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Developmental Context has a Significant Impact on Disease Progression in the Obstructed Kidney and Potential Treatment Strategies
Julio J. Geminiani, M.D., Scott R. Manson, Ph.D., Gino J. Vricella, M.D., Qiusha Guo, Ph.D., Paul F. Austin, M.D..
Washington University, Saint Louis, MO, USA.

A key research goal is to develop adjuvant therapies capable of improving surgical outcomes in patients with obstructive uropathies. While most studies have examined disease progression in the mature kidney, it is likely that there are significant differences in the developing kidney which have important implications for the treatment of congenital urinary tract obstruction. In this study, we compared the pathogenesis of obstruction-induced renal injury during each of the critical stages of kidney development.
Disease progression was examined in chronic and reversible murine models of unilateral ureteral obstruction (UUO) at several developmental time points: (1) P1, during nephrogenesis/nephron maturation and corresponding to the third trimester in humans, (2) P14, during the proliferative growth phase and corresponding to 1-2 years of infancy in humans, and (3) P60, in the mature kidney. Renal pathology was assessed by using standard histological techniques and immunostaining for molecular markers of key processes in kidney development and the pathogenesis of renal injury.
Urinary obstruction leads to impaired renal maturation as demonstrated by a 35.2% and 26.3% decrease in kidney growth following UUO at P1 and P14, respectively. This is paralleled by a dramatic decrease in the proliferation of tubular epithelial cells in the developing kidney (56.2% decrease at P1; 61.6% decrease at P14) which contrasts the 5.4-fold increase in reparative proliferation in the tubules following UUO at P60. Furthermore, there is a 48.4% and 45.3% increase in the susceptibility of the kidney to apoptosis following UUO at P1 and P14 when compared to the obstructed kidney at P60, respectively. There are also significant differences in the injury responses in the developing kidney. Following UUO at P60, there is a 4.3-fold increase in proliferating cells in the renal interstitium corresponding with the expansion of fibroblast and inflammatory cell populations. In contrast, there is no significant increase in proliferating interstitial cells following UUO at either P1 or P14. Similarly, while there is a 6.4-fold increase in renal fibrosis following UUO at P60, there is no significant renal fibrosis following UUO at either P1 or P14. This finding was confirmed by using 4 different standard techniques for quantifying renal fibrosis. [All results are n=5-10, p<0.05]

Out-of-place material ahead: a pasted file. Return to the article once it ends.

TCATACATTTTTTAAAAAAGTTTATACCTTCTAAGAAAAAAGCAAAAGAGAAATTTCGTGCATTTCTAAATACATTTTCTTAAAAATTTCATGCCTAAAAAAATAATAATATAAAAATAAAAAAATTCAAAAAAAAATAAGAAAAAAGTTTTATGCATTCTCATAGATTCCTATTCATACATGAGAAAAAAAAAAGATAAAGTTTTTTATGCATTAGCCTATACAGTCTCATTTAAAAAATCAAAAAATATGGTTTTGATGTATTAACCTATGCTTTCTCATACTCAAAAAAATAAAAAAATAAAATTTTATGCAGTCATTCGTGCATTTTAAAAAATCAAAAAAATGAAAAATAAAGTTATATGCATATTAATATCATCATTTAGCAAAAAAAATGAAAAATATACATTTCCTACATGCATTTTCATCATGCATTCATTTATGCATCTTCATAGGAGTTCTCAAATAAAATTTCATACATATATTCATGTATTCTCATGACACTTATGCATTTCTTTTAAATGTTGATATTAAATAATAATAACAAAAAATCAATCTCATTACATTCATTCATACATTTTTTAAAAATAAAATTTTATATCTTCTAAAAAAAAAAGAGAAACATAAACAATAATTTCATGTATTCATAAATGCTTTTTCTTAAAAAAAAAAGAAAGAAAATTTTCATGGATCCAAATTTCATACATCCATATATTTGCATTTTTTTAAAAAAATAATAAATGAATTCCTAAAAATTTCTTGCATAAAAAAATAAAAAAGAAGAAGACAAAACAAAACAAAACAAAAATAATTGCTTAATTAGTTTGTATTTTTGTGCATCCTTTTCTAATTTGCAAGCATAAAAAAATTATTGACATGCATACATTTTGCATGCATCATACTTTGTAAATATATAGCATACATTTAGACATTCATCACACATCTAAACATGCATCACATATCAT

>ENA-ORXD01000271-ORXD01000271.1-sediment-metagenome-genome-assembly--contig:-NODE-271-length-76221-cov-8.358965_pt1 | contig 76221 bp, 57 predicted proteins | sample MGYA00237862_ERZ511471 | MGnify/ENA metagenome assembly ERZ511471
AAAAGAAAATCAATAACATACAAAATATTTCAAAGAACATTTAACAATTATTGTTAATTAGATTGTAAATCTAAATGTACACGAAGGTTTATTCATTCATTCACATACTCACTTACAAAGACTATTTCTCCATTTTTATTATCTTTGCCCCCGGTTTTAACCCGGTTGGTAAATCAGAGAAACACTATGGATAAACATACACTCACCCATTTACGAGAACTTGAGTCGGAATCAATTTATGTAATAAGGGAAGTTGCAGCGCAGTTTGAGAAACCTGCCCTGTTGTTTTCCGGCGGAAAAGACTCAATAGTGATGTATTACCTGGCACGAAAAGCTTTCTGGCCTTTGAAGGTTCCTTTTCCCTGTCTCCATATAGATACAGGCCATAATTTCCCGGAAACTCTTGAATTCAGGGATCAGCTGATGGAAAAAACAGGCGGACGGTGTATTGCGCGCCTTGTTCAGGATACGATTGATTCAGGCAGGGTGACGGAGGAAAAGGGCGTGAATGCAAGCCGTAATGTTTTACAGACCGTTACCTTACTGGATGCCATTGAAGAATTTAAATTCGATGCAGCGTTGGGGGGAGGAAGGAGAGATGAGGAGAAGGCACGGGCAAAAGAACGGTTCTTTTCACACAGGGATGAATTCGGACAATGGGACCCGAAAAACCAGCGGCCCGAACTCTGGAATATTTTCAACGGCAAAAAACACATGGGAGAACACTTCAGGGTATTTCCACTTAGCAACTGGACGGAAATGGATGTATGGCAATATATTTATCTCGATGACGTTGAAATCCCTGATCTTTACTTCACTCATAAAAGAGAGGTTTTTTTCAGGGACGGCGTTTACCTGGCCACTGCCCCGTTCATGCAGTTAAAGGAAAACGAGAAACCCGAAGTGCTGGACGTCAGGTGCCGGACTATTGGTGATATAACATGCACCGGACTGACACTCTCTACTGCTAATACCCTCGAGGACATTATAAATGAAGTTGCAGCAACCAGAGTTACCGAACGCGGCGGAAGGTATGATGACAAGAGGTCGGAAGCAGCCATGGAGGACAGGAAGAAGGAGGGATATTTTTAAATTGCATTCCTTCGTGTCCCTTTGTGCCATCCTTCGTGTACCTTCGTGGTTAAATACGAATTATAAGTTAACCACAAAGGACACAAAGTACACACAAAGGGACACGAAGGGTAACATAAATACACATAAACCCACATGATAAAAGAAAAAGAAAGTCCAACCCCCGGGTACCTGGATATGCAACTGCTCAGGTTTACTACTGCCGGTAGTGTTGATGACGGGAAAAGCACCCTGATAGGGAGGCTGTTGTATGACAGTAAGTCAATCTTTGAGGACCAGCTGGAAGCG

CONCLUSIONS:This study reveals that developmental context has a significant impact on the pathogenesis of obstruction-induced renal injuries. In the developing kidney, urinary obstruction results in profound developmental deficits mediated by decreases in proliferation and increases in apoptosis. Additionally, there is a distinct absence of the activation of inflammatory interstitial cell populations and renal fibrosis. This contrasts the mature kidney where chronic inflammation and renal fibrosis drive disease progression. These findings suggest that the treatment of patients with obstructive uropathies can be optimized by tailoring therapeutic strategies that are specific to the developmental context. More aggressive surgical intervention at early developmental stages may be necessary to prevent impaired renal maturation. Additionally, it may be beneficial to design adjuvant therapies to stimulate proliferation and minimize apoptosis at early stages of development while targeting inflammation and fibrosis at later stages of development.

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